Readying Your Surgical Services for Population Health

Population Health News – NOVEMBER 2015

by Leon J. Owens, M.D., FACS

When preparing for the challenge of population health management, hospitals may overlook the impact of their emergency surgery services; however, it is critically important that administrators and clinicians take a hard look at what’s going on in the surgical suite. There is a perfect storm brewing that is already impacting patient care and hospital efficiencies. If not addressed, the problem can seriously diminish the success of a hospital in the delivery of population health.

There are four reasons why hospitals should conduct this analysis:

  1. There is an acute shortage of surgeons. In fact, more than 10 years ago, a Robert Wood Johnson Foundation (RWJF) survey found that two-thirds of emergency departments (EDs) do not have enough surgical call coverage to meet the demand for emergency surgical care.1 This has proven to be an ongoing problem that has only grown worse. A subsequent study by RWJF of on-call, specialty care found that three-quarters of EDs had inadequate surgical call coverage.2 What’s more, a shortage of 46,100 surgeons and medical specialists by 2020 are estimated.3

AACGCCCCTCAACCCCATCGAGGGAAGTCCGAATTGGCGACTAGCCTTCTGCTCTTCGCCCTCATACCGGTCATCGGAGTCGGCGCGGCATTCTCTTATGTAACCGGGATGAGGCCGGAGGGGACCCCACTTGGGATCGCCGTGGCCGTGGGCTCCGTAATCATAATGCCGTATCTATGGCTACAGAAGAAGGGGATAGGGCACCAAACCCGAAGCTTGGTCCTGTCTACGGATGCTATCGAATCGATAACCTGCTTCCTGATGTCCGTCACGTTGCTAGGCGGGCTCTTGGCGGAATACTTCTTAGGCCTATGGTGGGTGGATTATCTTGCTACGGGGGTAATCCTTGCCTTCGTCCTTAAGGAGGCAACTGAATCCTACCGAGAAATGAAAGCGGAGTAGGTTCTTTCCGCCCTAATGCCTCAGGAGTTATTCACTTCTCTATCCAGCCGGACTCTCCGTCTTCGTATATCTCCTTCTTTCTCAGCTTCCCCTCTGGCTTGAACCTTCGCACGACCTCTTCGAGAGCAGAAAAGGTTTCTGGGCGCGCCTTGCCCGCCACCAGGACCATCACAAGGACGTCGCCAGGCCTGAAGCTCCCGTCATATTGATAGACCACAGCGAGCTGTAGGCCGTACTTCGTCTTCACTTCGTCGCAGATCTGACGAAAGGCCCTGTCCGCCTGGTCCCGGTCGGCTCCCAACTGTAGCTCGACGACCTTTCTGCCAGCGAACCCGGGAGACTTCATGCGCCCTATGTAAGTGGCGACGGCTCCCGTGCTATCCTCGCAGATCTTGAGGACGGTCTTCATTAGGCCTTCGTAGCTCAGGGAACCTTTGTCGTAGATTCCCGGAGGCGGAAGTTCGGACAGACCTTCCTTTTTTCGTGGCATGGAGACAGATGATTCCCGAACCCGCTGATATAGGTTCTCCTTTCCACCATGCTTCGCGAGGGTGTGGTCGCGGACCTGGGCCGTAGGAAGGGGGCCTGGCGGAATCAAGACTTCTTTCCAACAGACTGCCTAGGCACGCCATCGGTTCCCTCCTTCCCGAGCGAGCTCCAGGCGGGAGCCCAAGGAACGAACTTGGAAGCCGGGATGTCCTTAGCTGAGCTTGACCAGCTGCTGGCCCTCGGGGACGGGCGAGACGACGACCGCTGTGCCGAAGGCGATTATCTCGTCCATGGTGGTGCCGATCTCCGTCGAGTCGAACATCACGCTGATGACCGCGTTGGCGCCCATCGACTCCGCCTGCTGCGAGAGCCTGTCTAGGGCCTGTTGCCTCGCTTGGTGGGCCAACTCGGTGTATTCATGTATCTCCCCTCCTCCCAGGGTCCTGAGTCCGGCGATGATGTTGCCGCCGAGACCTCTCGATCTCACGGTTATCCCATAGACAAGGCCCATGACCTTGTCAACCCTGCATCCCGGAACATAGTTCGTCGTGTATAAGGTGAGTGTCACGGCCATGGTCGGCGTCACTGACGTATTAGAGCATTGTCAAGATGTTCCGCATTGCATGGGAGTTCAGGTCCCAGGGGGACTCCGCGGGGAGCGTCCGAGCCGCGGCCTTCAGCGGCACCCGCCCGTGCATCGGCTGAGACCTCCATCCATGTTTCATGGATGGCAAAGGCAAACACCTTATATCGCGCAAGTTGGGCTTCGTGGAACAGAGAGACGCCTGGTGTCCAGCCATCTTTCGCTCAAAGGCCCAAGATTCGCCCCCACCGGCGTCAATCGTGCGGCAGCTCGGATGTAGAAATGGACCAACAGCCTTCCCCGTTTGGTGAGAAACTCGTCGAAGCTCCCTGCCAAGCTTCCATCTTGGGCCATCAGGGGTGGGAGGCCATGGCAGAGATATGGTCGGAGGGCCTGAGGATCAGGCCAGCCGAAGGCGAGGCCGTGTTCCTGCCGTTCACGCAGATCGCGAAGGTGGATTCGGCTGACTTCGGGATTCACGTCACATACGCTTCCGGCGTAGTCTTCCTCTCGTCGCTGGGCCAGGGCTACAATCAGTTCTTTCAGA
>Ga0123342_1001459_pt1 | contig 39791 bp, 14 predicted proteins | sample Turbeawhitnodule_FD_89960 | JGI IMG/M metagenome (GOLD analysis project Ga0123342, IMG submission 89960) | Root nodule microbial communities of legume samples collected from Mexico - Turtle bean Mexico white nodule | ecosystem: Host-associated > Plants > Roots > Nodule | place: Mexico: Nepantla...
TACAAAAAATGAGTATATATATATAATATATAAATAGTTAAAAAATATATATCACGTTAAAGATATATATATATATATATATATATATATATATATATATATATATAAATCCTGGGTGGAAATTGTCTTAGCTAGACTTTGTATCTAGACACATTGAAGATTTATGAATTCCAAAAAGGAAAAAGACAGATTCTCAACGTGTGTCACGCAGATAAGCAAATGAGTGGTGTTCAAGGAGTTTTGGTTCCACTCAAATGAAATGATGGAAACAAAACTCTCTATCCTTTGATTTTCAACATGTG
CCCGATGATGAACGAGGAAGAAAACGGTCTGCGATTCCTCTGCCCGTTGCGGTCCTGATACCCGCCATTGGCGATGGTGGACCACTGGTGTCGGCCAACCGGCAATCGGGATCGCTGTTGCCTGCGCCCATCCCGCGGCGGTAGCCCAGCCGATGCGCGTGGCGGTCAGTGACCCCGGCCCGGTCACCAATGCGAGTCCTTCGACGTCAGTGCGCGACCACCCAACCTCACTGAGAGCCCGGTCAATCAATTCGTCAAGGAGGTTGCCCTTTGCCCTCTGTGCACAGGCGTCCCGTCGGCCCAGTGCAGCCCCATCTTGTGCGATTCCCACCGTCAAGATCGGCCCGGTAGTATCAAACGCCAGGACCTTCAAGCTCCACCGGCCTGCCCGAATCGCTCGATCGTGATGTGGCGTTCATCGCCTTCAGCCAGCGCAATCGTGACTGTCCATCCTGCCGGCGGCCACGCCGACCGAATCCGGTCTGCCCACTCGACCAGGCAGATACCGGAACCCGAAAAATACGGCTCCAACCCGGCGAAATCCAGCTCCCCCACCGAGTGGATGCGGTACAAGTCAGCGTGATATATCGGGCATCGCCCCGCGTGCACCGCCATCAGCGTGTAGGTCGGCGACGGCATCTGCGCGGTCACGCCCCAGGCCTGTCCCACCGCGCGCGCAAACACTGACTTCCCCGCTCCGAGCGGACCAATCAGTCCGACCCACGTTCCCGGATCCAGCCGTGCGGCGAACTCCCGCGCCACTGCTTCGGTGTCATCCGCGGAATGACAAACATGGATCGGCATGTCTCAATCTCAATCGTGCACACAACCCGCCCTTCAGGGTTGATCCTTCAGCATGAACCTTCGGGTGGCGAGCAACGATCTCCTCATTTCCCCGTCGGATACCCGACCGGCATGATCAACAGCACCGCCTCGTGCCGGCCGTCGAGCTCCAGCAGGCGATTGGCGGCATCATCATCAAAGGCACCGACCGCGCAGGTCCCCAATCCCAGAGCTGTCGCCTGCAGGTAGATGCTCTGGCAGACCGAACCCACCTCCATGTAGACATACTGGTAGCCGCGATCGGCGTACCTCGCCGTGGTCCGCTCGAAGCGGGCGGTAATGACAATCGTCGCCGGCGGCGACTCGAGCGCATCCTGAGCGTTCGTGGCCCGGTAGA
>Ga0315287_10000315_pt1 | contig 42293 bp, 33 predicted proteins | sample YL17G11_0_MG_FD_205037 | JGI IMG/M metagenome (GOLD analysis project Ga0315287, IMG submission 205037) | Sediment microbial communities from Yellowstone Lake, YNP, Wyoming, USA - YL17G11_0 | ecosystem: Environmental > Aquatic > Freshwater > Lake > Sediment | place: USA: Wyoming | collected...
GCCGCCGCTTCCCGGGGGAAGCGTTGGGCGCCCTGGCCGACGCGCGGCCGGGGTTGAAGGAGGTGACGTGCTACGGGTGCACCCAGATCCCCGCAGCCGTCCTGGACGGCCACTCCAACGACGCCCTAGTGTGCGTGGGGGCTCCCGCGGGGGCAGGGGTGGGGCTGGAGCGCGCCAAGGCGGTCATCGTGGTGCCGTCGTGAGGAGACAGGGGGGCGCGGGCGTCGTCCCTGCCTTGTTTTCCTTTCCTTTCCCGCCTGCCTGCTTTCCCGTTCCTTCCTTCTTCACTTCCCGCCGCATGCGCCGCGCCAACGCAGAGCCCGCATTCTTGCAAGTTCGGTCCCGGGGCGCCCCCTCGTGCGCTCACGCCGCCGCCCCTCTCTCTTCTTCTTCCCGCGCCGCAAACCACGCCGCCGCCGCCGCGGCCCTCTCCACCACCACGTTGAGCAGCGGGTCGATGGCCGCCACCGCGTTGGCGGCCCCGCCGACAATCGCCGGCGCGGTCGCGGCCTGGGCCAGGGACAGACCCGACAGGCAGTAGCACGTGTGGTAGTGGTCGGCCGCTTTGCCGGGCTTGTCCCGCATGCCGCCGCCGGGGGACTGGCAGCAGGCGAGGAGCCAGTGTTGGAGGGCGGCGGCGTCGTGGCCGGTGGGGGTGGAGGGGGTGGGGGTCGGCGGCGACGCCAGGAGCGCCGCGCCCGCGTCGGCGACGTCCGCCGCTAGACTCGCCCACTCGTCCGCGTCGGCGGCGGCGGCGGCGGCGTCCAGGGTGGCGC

2. The old system is broken. The traditional approach of engaging surgeons in private practice to take ED calls for emergency surgeries doesn’t work that effectively anymore. Most surgeons prefer to concentrate on their private practices and aren’t interested in taking calls in the middle of the night. Consequently, getting ED surgical call coverage often creates tension between hospital administration and a medical staff. In addition, with different surgeons treating patients on an ad hoc basis, there is variation in the delivery of surgical care…

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